Thursday, July 31, 2014

Could we build another Park Slope?

Do you like the modern towers of the Upper East Side?

How about a nice gigantic Upper West Side prewar apartment building like the Ansonia?

Or the brownstones of Park Slope?

Or is all that too dense and urban for you? Maybe you'd prefer the lovely Victorians of Irvington, NY?

Gorgeous places to live! Of course, you and I are not the only ones who think so. These are some of the most desirable locations in the country. There are millions of people who would love to live in places like these.

So why don't we build more?

Why not buy up a block of crappy 1960s Stately Homes in Woodside and replicate the Ansonia? Or raze some raised ranches in Massapequa and build a block of brownstones? Build a new Victorian main street leading down to the Croton station, where now there are strip malls?

It turns out that there are some attempts to do this. Andres Duany is involved in a project in Jersey City that looks pretty cool. If you know of any others in the New York area, please let me know!

Unfortunately, those projects are a drop in the bucket. Zoning rules across the region make it next to impossible to build big modern towers on the Upper West Side, or a new Ansonia in Park Slope, or a block of brownstones in Irvington, or a new Irvington in Scarborough. The Municipal Art Society's recently released zoning envelope map confirms that the massive downzoning conducted across the city by Mayor Bloomberg and Commissioner Burden reinforced this prohibition. And people wonder why rents keep going up...

Thursday, July 24, 2014

Why we need a Brooklyn Bridge cycle track

I remember when you could walk or bike over the Brooklyn Bridge at almost any hour and not feel crowded. Those days are long past: walking over the bridge has become a major tourist activity, and commuting by bike has become extremely popular. Thanks to hard work by advocates, especially Transportation Alternatives, the city reopened the south sidepath on the Manhattan Bridge to bicycles and pedestrians in 2001, and the north sidepath to bikes in 2004, taking a lot of daily commuters and recreational walkers and joggers off the Brooklyn Bridge.

Even with this additional capacity, the Brooklyn Bridge path gets a lot more cyclists and pedestrians than it can comfortably handle. Pedestrians complain bitterly about the cyclists, and vice versa. Often it is deserved: I've seen many thoughtless cyclists bombing down the offramp, and many clueless pedestrians drifting into the bike lane without looking. But mainly, the pie is too small for all the people who now want a slice. We need more capacity.

There have been proposals in the past to simply ban cyclists from the bridge, and the satirical @bikelobby account on Twitter has capitulated, but often the proposal is to build a new bikeway somewhere on top of the existing bridge structure, as with this 2012 proposal by City Council members Lander, Chin and Levin. I don't think we need to spend that much money; we should simply convert one of the current car lanes to a two-way cycle track.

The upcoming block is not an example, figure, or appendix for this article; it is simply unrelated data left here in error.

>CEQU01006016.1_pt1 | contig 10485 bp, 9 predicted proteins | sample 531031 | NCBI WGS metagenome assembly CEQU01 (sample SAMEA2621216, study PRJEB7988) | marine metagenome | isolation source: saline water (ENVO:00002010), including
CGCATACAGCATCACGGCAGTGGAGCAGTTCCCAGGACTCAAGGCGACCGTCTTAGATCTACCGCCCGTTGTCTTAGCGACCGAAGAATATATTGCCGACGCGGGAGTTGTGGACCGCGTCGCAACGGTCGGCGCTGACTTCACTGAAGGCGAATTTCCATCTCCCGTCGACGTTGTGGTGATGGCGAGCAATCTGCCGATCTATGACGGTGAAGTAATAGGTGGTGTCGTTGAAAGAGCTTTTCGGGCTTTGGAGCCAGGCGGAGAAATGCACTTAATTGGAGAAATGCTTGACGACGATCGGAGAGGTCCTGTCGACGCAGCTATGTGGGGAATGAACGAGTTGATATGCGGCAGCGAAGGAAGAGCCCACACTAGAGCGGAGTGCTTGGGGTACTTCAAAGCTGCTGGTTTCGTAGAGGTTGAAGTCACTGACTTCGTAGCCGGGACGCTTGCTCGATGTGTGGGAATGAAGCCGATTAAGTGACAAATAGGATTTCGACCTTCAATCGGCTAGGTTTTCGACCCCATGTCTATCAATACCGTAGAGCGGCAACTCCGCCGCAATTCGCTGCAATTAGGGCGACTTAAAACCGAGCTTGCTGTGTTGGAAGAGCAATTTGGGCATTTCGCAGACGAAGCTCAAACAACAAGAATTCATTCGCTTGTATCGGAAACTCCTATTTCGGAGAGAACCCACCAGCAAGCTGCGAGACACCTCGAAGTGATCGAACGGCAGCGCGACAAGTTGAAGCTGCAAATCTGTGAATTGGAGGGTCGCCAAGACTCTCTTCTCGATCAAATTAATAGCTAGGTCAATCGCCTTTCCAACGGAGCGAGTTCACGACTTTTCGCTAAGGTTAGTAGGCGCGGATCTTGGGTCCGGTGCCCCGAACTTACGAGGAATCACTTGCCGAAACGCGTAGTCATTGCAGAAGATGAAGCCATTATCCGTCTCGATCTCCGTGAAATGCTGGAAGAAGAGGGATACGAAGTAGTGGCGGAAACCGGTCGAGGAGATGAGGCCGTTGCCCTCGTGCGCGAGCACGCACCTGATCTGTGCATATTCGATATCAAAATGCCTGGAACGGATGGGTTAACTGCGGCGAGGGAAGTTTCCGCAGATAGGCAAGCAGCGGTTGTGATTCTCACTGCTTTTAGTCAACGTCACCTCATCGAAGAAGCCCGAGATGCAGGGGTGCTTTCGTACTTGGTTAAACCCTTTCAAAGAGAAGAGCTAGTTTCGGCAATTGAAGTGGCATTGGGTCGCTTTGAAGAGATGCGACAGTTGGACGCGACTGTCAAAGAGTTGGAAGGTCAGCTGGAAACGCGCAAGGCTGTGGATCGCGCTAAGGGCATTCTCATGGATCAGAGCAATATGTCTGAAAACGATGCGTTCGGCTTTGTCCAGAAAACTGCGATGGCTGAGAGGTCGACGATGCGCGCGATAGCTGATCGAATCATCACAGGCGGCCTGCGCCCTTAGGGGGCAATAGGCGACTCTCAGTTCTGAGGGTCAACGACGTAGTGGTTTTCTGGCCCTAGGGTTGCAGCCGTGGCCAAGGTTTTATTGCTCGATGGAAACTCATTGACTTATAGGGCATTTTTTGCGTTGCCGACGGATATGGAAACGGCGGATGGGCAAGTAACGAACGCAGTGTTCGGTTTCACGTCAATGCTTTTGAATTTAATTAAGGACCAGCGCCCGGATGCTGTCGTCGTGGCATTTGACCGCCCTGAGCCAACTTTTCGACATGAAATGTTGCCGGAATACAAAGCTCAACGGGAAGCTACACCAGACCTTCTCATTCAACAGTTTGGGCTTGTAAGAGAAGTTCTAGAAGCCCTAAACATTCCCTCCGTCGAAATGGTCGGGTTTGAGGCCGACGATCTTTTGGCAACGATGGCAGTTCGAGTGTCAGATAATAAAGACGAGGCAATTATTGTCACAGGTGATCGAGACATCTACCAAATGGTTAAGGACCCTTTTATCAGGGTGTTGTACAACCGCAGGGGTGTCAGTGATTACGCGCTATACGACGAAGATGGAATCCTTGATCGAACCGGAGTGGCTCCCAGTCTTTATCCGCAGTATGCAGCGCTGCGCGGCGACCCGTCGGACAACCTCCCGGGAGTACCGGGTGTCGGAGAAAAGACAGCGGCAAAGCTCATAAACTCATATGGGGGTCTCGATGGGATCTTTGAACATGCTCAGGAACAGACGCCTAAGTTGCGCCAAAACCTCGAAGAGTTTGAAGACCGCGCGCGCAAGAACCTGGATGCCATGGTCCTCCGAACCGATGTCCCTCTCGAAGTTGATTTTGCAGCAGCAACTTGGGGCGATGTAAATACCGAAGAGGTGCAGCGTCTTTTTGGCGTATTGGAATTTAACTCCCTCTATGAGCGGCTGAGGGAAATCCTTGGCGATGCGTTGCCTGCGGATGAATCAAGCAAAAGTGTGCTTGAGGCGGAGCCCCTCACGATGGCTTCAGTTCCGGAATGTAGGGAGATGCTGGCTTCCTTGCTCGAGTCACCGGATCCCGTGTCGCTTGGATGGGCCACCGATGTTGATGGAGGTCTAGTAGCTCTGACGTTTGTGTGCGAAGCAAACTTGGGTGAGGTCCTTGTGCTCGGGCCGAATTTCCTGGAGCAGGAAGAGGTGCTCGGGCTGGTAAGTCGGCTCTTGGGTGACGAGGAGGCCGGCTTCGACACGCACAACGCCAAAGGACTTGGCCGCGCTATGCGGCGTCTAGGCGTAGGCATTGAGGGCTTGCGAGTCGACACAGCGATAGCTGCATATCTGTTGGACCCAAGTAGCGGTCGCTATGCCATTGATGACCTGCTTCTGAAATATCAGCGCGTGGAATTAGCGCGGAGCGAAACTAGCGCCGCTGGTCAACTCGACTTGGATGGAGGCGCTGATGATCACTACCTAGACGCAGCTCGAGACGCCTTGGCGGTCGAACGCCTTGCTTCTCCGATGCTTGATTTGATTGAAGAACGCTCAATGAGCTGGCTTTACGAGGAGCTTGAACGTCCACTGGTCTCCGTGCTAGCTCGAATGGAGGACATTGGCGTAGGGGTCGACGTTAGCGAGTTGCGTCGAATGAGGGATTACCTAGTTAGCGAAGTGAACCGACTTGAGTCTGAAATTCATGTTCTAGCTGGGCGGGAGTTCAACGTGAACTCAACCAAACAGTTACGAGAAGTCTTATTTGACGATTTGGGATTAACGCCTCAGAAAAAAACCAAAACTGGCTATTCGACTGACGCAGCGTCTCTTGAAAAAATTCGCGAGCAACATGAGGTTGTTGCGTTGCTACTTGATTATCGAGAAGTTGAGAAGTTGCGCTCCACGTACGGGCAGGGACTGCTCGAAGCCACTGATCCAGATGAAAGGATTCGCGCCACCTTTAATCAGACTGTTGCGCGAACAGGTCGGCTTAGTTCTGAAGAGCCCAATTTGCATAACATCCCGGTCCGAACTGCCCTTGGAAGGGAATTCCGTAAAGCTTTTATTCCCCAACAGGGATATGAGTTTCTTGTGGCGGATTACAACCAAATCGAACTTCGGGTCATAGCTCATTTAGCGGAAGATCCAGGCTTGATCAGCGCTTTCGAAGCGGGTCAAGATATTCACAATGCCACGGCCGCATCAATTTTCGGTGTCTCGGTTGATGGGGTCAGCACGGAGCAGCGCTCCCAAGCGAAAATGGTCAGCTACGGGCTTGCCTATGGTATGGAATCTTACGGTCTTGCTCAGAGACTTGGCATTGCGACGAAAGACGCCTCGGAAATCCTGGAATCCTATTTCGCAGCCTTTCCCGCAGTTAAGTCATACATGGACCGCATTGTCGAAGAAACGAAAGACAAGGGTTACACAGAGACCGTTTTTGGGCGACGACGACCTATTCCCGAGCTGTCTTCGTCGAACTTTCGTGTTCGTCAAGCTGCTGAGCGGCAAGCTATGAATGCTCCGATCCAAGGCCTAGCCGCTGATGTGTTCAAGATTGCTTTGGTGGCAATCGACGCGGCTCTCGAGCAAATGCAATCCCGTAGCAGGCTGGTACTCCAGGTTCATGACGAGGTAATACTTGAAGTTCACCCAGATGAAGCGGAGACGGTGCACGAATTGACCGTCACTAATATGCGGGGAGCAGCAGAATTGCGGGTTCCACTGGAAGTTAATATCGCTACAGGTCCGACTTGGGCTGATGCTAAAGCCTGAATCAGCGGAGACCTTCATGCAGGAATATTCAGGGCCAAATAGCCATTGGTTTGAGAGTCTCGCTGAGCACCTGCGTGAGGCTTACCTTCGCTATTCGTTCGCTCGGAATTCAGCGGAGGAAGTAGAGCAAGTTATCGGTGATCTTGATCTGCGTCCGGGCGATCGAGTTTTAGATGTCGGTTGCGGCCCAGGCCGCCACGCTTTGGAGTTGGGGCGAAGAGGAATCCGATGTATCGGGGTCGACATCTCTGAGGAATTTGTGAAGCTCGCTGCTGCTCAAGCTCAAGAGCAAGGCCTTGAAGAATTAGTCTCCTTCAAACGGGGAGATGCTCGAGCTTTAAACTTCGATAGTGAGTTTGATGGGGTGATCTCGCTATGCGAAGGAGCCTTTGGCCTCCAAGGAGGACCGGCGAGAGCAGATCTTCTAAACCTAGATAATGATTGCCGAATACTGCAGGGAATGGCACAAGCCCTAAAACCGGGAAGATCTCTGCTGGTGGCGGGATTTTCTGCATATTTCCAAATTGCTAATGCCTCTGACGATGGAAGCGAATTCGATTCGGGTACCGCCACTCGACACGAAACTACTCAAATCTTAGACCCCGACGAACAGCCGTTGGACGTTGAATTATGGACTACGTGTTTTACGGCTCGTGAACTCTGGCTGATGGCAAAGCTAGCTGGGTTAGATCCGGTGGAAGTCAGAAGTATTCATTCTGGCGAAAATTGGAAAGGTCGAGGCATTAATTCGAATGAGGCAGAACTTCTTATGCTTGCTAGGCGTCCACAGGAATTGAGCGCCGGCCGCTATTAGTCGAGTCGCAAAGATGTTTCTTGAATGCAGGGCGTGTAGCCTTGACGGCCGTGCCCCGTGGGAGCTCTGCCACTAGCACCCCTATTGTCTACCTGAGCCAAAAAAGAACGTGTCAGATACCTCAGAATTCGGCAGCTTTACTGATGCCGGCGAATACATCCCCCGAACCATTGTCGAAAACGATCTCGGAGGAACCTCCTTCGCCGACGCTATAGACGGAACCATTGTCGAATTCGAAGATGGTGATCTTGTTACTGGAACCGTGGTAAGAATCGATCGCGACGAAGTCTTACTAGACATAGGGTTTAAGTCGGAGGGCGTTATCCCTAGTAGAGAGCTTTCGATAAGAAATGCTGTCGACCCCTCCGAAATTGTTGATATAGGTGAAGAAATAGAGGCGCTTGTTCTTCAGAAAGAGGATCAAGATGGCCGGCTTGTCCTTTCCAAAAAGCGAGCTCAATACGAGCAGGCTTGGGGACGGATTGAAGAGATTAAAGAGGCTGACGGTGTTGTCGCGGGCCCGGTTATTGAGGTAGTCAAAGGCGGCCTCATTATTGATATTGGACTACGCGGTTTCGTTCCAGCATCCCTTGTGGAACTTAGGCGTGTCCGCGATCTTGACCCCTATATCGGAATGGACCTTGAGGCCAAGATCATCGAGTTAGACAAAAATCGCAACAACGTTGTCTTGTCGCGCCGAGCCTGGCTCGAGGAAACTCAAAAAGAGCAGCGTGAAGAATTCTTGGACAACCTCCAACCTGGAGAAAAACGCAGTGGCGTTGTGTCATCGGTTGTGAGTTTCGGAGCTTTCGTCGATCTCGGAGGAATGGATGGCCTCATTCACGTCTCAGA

Converting car lanes to cycle tracks is also not a new thing. It's been done over and over again by the city in the past seven years, first on Ninth Avenue, then Eighth and Kent and now even on the Pulaski Bridge, where the current multiuse path between Greenpoint and Long Island City is similarly strained. This would just be the same thing on the main level of the Brooklyn Bridge, and then the upper multiuse path could be dedicated to pedestrians. It's been proposed for the Brooklyn Bridge before, by Streetsblog commenters and Robert Sullivan.

You might think that the city could not afford to give up that car capacity, but in fact it might wind up increasing the total number of people who cross on the Brooklyn Bridge. There are no buses (or trucks) currently allowed on the bridge. The Manhattan Bridge bike path is well traveled, especially during rush hours, and the number of cyclists can rival the number of cars on nearby lanes.

Last month, at 7:30 on a Tuesday, Clarence Eckerson of Streetfilms took a quick count on the Manhattan Bridge. He counted a hundred cyclists in two minutes and 23 seconds, a rate that corresponds to 2691 2517 vehicles per hour. By contrast (PDF), in 2010 the three outbound car lanes of the Brooklyn Bridge carry 3509 vehicles between 5:00 and 6:00 PM, or 1170 vehicles per lane per hour. The five outbound car/bus/truck lanes on the Manhattan Bridge carried 2382 vehicles, or only 476 vehicles per lane per hour.

In a subsequent tweet, Clarence acknowledged that his sample may not have been representative. "well I am sure that pace didn't hold up!" he wrote. "A dozen were on a tour group" But even if the typical peak counts are not that high (see this PDF from the city DOT), they are probably higher than 476 per hour, and maybe higher than 1170 per hour. This suggests that one of the lanes on the Brooklyn Bridge's main deck would carry more people in the peak rush hour as a two-way cycle track than it currently does as a single car lane.

Clearly there is more research to be done: more samples of peak hour bike and motor vehicle traffic, on both the Brooklyn and Manhattan Bridges. I'm looking forward to the Streetfilm!